Examples of 3D rendering software in action

Discover how customers use Autodesk 3D rendering software to improve their projects.

Still from 3D rendering show reel


3D rendering software for film, TV, games, and design

The Autodesk Media & Entertainment Showreel puts a worldwide, world-class roster of customer talent on display. Their work showcases sweeping animated urban panoramas, epic historic battle recreations, beloved entertainers of the past, and lovable new characters, whether in outer space or under the sea—all brought to life through Autodesk’s 3D rendering software.

3D rendering of house designed by Frank Lloyd Wright


3D rendering for architecture

Nurturing his passion for Frank Lloyd Wright’s work and his growing 3D modeling skills, architect David Romero started 3D rendering destroyed or unbuilt Wright designs in Autodesk AutoCAD, which eventually led to global renown.

Image courtesy of David Romero

3D rendering of a goat hanggliding


3D rendering software in the cloud

This diverse creative studio serving film, television, advertising, and music built a first-of-its-kind fully cloud-based creative pipeline for scalability and unfettered flow of information. Autodesk’s Design and Make Platform anchors this cloud workflow, with software tools like MayaFlameShotgrid, and Arnold for scalable 3D rendering.


Image courtesy of Untold Studios

3D visualization of a city street.


3D rendering for interior design using VR

Tangram 3DS combines traditional 3D rendering visualization with VR experiences for architecture, advertising, and real estate clients. Still images and animated 3D renderings can show how an interior space will look, but only virtual reality (VR) puts people inside their new apartment, office space, or hotel, giving them a natural sense of volume and atmosphere.

Image courtesy of Tangram 3DS

3D rendering software resources

Learn more about 3D rendering software with these tutorials, tips, and guides.

In only one hour, learn the basics of setting up Autodesk Fusion’s render workspace to define render settings, apply appearances, and create a rendered image of your product design.


Stay informed on all the news, updates, and customer stories related to the software tools for designing and making a better world of media, including 3D rendering software such as Autodesk FlameArnoldMaya3ds Max, and others.


See how architects take advantage of 3D rendering software to produce the most accurate and beautifully lifelike architectural 3D renderings of their designs.


Learn the principles of creating photorealistic 3D renders of products from CAD models. With a solid approach to visual composition, 3D rendering product designs can convey the story of the product’s functionality, use, and style to different audiences, from clients to customers.


A detailed video breakdown for 3D modeling beginners takes you from pre-production character concept art all the way through character modeling, texturing, rigging, effects, and 3D rendering.


Tear through 150+ pro-level Arnold tutorials, which will teach you how to use the Monte Carlo ray tracing 3D rendering software with plenty of shading, lighting, and other rendering tricks used by more than 300 studios worldwide.


Frequently asked questions (FAQ) on 3D rendering software

Learn more about 3D rendering software from these top questions users frequently ask.

What is the difference between 3D modeling and 3D rendering?

3D modeling and 3D rendering are different stages in CGI content creation. To render 3D graphics, you must create 3D models first.

In 3D modeling, an artist, designer, or engineer creates a representation of an object with the object’s exact sizes and shapes using polygons, edges, and vertices in specialized 3D modeling software. Then the creator renders photorealistic or stylized 2D images or animations based on the 3D models using 3D rendering software, which can add color, light, shadow, and texture elements to make the resulting graphics more lifelike.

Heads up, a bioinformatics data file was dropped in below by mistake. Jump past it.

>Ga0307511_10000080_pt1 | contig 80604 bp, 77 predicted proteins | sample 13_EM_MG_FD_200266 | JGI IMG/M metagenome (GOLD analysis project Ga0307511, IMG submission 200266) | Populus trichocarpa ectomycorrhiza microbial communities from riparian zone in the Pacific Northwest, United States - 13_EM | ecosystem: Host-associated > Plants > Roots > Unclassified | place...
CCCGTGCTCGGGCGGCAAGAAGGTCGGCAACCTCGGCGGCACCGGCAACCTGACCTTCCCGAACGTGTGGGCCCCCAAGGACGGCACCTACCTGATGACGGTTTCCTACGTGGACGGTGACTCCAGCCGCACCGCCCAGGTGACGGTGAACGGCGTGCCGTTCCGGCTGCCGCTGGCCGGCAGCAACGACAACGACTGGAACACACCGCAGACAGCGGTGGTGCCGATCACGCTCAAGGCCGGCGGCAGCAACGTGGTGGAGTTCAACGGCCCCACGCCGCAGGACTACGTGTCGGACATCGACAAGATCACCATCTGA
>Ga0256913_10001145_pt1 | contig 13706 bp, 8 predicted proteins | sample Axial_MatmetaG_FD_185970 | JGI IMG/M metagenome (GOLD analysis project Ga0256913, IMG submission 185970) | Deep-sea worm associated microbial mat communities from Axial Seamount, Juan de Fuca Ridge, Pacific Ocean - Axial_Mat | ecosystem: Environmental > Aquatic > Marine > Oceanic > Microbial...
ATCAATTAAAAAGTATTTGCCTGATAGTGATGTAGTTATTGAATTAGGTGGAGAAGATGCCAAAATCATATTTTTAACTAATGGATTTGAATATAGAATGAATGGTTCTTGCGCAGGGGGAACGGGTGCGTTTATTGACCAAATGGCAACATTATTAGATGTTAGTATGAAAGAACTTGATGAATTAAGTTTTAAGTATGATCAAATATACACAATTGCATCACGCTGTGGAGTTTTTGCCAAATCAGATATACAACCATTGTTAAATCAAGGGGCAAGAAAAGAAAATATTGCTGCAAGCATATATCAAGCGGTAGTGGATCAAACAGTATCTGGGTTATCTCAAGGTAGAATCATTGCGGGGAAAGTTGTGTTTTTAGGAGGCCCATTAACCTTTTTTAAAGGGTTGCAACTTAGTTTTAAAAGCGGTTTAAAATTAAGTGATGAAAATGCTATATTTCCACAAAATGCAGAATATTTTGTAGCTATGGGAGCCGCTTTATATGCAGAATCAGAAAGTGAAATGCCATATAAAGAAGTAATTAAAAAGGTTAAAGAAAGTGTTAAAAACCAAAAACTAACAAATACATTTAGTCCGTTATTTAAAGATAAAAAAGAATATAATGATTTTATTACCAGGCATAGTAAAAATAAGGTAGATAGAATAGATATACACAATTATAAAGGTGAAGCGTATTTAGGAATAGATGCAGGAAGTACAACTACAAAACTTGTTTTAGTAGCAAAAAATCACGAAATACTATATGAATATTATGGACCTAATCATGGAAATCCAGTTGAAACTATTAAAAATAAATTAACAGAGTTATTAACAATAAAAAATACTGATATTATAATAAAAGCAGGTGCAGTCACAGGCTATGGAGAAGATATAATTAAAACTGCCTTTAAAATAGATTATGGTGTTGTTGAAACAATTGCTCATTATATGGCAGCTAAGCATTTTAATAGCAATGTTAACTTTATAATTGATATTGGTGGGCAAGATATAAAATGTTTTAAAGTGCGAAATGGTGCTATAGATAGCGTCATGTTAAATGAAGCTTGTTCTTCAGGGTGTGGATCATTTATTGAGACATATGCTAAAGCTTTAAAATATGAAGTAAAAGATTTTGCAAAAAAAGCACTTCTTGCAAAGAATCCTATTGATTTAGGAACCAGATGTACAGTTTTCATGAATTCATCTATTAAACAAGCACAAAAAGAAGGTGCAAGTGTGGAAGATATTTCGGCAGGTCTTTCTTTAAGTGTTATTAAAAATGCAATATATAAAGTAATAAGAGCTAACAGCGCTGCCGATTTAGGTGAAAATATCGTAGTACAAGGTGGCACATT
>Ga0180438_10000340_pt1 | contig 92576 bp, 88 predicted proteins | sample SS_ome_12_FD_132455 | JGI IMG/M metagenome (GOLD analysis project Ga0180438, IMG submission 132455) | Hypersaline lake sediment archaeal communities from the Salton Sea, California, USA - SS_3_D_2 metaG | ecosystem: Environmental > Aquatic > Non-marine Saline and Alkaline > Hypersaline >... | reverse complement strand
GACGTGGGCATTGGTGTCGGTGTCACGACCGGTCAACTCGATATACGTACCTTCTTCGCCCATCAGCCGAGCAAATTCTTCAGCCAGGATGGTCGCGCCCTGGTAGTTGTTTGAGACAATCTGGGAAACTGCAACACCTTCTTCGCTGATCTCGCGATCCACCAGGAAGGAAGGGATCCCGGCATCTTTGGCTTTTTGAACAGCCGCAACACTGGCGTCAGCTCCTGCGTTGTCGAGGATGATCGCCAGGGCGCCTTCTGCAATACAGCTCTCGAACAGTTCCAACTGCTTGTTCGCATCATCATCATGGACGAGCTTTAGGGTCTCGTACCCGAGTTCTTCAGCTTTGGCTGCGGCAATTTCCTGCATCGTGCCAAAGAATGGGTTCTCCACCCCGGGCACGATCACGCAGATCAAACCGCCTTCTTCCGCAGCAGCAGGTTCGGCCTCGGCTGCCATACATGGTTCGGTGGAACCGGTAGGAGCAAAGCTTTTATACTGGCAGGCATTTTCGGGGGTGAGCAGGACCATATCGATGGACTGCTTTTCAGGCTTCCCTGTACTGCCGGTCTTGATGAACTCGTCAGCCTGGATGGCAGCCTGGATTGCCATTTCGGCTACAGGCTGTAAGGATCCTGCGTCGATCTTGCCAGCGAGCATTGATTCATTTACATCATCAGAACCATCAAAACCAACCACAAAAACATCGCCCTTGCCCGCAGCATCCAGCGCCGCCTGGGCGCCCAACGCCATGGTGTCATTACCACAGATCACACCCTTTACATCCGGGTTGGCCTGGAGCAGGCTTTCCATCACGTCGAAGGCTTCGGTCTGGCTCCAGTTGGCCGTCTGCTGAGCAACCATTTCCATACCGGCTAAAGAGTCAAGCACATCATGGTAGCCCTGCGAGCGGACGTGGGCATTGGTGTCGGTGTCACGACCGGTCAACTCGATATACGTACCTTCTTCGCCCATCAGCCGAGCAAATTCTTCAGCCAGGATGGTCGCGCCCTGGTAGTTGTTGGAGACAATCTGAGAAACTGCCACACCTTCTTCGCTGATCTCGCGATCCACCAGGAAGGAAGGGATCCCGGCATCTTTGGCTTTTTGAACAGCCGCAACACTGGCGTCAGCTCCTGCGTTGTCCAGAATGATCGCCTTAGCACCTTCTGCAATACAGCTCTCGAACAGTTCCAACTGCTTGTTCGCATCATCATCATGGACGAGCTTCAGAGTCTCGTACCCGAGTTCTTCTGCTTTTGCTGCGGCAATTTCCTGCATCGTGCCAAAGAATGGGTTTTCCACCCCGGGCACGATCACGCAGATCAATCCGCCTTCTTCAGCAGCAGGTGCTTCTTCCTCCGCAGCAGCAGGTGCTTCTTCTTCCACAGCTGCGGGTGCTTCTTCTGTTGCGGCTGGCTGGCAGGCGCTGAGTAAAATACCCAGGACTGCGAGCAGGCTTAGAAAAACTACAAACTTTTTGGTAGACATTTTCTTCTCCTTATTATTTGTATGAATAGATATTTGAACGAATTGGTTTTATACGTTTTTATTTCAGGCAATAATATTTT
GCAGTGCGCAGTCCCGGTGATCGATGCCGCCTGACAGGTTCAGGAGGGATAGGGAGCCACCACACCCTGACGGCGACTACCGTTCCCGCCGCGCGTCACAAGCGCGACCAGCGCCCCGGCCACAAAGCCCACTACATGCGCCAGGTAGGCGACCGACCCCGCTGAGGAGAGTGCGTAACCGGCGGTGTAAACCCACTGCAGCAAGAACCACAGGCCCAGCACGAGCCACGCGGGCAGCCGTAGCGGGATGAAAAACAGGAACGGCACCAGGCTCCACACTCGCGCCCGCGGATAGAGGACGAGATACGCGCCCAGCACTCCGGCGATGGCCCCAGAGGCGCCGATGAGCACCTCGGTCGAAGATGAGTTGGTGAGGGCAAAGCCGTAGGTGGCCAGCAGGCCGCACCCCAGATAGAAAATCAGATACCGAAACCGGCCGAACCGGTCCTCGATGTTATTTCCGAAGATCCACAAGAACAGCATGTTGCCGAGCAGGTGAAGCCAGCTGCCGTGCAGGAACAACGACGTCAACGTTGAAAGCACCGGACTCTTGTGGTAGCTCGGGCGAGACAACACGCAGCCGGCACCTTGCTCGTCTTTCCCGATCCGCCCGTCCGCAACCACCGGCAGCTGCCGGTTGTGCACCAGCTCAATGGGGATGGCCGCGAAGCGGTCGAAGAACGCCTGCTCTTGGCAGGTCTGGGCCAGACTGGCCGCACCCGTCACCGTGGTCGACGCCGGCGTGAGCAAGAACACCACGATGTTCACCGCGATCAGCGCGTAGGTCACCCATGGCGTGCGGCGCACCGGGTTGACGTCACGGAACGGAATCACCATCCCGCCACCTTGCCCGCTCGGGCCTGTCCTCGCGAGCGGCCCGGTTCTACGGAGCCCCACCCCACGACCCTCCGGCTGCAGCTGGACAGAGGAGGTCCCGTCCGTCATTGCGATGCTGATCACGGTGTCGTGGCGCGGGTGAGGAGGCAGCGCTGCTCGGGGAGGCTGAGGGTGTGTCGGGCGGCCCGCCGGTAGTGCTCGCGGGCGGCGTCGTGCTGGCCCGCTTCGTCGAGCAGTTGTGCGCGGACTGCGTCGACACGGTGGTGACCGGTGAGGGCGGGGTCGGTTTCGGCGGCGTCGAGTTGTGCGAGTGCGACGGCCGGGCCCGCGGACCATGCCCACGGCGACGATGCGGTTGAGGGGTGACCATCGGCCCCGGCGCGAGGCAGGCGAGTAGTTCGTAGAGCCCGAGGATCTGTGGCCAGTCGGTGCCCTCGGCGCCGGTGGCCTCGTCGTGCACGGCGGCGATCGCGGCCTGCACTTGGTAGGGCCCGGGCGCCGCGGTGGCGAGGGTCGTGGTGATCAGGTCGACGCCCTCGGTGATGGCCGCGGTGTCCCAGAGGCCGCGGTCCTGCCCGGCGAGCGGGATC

How long does 3D rendering take?

How long 3D rendering will take depends on several factors, such as the hardware and 3D rendering software used, the complexity of the scene, and the quality settings of the render. High-end GPUs and CPUs or rendering with cloud-based software or a “render farm” network will speed up rendering. Complex scenes with large amounts of objects, textures, lighting, and other effects rendered with high resolution and other quality settings will take longer.


Roughly speaking, a basic rendering job could take a few minutes, while complex, high-quality jobs could take many hours or even days. At the most extreme end of the spectrum, the most demanding professional rendering jobs can even take weeks.

How can Autodesk rendering software help speed up 3D rendering workflows?

With seamless integration in 3ds Max and Maya, Arnold streamlines the rendering process, providing you with high-quality images faster. The intuitive UI and interactivity in Arnold provide immediate results, leaving more time to iterate on your most complex renders.

What computer specifications work best for effective rendering with Autodesk software?

When using Autodesk Arnold rendering software, a minimum of a 64-bit operating system is required. The following computer specifications and 64-bit hardware are recommended:

  • OSX 10.11 or later
  • Windows 7 or later, with the Visual Studio 2015 redistributable
  • Linux with at least glibc 2.12 and libstdc++ 3.4.13 (gcc 4.4.7). This is equivalent to RHEL/CentOS 6.
  • CPUs need to support the SSE4.1 instruction set.
  • Optix™ denoiser requires an NVidia GPU with CUDA™ Compute Capability 5.0 and above.
  • Arnold GPU works on Linux and Windows and requires an NVIDIA GPU of the Turing, Volta, Pascal, or Maxwell architecture.

What collaboration features are included in Autodesk 3D rendering software?

Arnold supports a number of open standards that can assist in rendering collaboration, including USD (Universal Scene Description), OSL, MaterialX, OpenVDB and NanoVDB, OpenColorIO, and more. By supporting these open standards, Autodesk Arnold streamlines the production pipeline, getting you results faster. It’s also ideal as architectural rendering software, due to the ease of collaboration and sharing results and proposals with clients.

What photorealistic effects or styles can be achieved with Autodesk 3D rendering software?

Using Arnold, you can create photorealistic and high-resolution images in less time. Arnold helps maximize performance on your most complex projects with production-ready tools. It offers the scalability of an open architecture that makes it easy to integrate into your pipeline and adapt to project needs, as well as create custom cameras, light filters, output drivers, and shaders to improve your final rendering output.

Is there any free 3D rendering software?

Yes, there are some free, open-source 3D rendering software options. Other non-open-source 3D rendering software may offer free versions with premium versions that cost money.

Professional productions typically use paid 3D rendering software, but that doesn’t mean you have to spend money upfront to try professional software. You can download free trials of all Autodesk’s 3D rendering software, including its most robust renderer, Arnold, as well as VREDAliasRevitMaya, and 3ds Max.